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1.  Collection-based analysis of selected medical libraries in the Philippines using Doody’s Core Titles 
This study assessed the book collection of five selected medical libraries in the Philippines, based on Doodys’ Essential Purchase List for basic sciences and clinical medicine, to compare the match and non-match titles among libraries, to determine the strong and weak disciplines of each library, and to explore the factors that contributed to the percentage of match and non-match titles.
List checking was employed as the method of research.
Among the medical libraries, De La Salle Health Sciences Institute and University of Santo Tomas had the highest percentage of match titles, whereas Ateneo School of Medicine and Public Health had the lowest percentage of match titles. University of the Philippines Manila had the highest percentage of near-match titles.
De La Salle Health Sciences Institute and University of Santo Tomas had sound medical collections based on Doody’s Core Titles. Collectively, the medical libraries shared common collection development priorities, as evidenced by similarities in strong areas. Library budget and the role of the library director in book selection were among the factors that could contribute to a high percentage of match titles.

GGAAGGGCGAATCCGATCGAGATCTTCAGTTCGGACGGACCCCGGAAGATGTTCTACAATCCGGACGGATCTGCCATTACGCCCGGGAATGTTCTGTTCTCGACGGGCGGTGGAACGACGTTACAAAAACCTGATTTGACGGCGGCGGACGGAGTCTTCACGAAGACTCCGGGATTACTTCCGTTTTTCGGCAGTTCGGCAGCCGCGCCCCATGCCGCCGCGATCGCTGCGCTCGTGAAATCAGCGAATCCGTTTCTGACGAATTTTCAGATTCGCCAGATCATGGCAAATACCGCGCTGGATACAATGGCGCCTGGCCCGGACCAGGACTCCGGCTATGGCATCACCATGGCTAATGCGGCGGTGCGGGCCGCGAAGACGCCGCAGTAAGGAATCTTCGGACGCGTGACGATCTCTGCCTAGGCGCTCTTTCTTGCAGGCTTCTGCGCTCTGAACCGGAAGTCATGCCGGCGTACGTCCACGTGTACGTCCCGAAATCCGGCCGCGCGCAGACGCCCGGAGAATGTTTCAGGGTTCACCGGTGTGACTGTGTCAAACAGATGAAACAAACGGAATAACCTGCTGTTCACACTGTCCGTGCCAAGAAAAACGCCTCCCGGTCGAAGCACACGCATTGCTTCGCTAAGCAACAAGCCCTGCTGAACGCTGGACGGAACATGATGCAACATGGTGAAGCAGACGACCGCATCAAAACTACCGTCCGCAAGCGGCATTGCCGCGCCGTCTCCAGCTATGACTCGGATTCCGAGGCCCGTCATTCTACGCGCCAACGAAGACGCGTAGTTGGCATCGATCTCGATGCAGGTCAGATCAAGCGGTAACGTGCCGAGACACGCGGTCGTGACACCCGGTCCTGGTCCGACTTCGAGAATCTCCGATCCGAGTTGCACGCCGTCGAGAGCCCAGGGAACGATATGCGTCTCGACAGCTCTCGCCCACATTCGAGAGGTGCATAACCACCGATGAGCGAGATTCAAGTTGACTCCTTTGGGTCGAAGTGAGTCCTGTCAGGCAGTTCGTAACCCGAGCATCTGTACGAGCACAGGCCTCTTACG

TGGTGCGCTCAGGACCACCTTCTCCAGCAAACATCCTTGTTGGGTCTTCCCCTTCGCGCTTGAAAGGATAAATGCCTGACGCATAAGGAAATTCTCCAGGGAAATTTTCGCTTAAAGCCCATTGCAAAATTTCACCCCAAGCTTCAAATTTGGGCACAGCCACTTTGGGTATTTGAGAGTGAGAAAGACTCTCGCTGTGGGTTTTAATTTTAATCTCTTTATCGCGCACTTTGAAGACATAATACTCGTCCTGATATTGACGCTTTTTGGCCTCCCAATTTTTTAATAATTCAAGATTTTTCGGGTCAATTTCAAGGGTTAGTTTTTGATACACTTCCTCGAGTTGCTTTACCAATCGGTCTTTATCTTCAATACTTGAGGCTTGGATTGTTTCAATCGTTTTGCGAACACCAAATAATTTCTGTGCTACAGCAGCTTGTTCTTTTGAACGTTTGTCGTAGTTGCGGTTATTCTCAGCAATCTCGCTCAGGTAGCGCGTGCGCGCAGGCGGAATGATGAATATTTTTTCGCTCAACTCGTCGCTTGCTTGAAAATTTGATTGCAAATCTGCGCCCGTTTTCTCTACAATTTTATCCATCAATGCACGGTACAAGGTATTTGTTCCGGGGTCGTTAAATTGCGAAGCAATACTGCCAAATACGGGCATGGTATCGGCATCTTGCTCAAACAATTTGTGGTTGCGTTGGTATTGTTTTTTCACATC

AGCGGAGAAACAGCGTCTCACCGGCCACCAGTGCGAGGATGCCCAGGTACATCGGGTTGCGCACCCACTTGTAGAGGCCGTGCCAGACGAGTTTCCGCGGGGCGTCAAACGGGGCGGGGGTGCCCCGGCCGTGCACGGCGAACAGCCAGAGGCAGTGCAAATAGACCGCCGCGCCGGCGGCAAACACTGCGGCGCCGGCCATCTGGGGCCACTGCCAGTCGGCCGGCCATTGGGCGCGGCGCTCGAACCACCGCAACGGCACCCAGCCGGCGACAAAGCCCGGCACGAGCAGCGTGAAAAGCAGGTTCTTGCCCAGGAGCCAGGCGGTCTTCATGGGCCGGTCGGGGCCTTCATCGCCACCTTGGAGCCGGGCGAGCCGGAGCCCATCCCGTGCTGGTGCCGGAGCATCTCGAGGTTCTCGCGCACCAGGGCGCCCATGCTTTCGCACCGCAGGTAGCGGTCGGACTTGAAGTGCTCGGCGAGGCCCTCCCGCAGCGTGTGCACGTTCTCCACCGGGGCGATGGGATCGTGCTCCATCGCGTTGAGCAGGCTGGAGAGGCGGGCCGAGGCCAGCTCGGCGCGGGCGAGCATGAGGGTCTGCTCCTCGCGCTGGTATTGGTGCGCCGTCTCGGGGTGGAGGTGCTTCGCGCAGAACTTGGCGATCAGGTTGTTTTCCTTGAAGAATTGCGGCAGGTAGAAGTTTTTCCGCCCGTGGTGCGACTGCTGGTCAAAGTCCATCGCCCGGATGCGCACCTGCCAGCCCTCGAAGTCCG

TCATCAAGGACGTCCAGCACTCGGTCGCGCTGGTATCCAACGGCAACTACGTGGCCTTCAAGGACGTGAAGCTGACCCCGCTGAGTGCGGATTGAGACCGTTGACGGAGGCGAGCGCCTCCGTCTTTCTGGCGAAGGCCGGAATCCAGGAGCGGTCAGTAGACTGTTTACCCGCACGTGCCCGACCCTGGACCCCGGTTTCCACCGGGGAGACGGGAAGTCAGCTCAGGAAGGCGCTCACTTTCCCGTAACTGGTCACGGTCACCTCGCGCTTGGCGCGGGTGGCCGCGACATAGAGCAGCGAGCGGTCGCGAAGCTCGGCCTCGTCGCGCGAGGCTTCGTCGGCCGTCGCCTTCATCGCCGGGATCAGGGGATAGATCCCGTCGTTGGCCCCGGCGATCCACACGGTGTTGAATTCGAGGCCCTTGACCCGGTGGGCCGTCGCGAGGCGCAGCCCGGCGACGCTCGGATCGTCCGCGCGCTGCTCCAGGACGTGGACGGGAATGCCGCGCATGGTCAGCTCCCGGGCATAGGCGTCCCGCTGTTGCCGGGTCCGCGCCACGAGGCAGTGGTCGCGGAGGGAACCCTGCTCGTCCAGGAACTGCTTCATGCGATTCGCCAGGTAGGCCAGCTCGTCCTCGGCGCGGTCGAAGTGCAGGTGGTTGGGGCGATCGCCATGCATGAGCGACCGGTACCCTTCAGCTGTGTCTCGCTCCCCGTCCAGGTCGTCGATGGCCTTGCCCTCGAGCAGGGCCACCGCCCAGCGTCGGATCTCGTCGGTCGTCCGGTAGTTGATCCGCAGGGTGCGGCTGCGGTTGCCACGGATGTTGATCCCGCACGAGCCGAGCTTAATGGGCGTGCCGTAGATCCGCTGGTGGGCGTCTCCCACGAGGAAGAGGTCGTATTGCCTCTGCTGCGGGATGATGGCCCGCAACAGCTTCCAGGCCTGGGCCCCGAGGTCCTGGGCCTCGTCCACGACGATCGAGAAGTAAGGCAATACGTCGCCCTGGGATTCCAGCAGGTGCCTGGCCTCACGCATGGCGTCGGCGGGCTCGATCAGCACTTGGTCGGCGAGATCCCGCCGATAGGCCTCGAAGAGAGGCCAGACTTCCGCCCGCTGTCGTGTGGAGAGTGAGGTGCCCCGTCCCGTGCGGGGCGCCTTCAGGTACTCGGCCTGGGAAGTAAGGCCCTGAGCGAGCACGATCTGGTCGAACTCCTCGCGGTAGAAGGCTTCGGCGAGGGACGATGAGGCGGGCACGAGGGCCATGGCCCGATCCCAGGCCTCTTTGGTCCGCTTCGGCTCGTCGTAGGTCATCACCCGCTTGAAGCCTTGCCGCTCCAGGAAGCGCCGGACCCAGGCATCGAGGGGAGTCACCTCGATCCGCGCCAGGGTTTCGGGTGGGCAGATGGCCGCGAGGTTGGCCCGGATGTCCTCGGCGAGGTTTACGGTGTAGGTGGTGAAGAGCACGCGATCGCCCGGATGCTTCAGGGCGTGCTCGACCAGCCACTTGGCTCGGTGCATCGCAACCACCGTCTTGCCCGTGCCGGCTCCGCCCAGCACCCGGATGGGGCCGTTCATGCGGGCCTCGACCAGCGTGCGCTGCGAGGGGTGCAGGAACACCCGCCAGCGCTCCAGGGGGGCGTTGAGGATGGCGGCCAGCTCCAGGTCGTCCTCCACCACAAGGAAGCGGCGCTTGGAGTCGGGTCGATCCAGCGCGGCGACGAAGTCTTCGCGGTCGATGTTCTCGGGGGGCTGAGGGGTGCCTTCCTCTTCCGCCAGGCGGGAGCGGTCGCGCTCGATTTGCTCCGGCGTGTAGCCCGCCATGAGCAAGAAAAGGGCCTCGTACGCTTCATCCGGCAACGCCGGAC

PMCID: PMC5234441  PMID: 28096742
2.  Nearpod 
PMCID: PMC5234442
3.  History matters 
PMCID: PMC5234443  PMID: 28096753
5.  Questioning reliability assessments of health information on social media 
This narrative review examines assessments of the reliability of online health information retrieved through social media to ascertain whether health information accessed or disseminated through social media should be evaluated differently than other online health information. Several medical, library and information science, and interdisciplinary databases were searched using terms relating to social media, reliability, and health information. While social media’s increasing role in health information consumption is recognized, studies are dominated by investigations of traditional (i.e., non-social media) sites. To more richly assess constructions of reliability when using social media for health information, future research must focus on health consumers’ unique contexts, virtual relationships, and degrees of trust within their social networks.
PMCID: PMC5234445  PMID: 28096748
6.  We can be heroes: MLA’s leadership journey(s)* 
Are there key attributes of leaders? Extrovert versus introvert? Charismatic? Detail oriented? Visionary? How do past leaders of the Medical Library Association (MLA) stack up? What leadership skills will MLA’s leaders need in a complex information future? Leadership attributes of MLA’s past and current presidents were studied to determine the common characteristics shared among these leaders. An examination of the leadership literature identified critical leadership characteristics essential to successful future leaders. MLA’s past, current, and future leadership development efforts were examined. Finally, all members were encouraged to consider leadership with a small “l” and become leaders based on their own strengths, interests, and environments.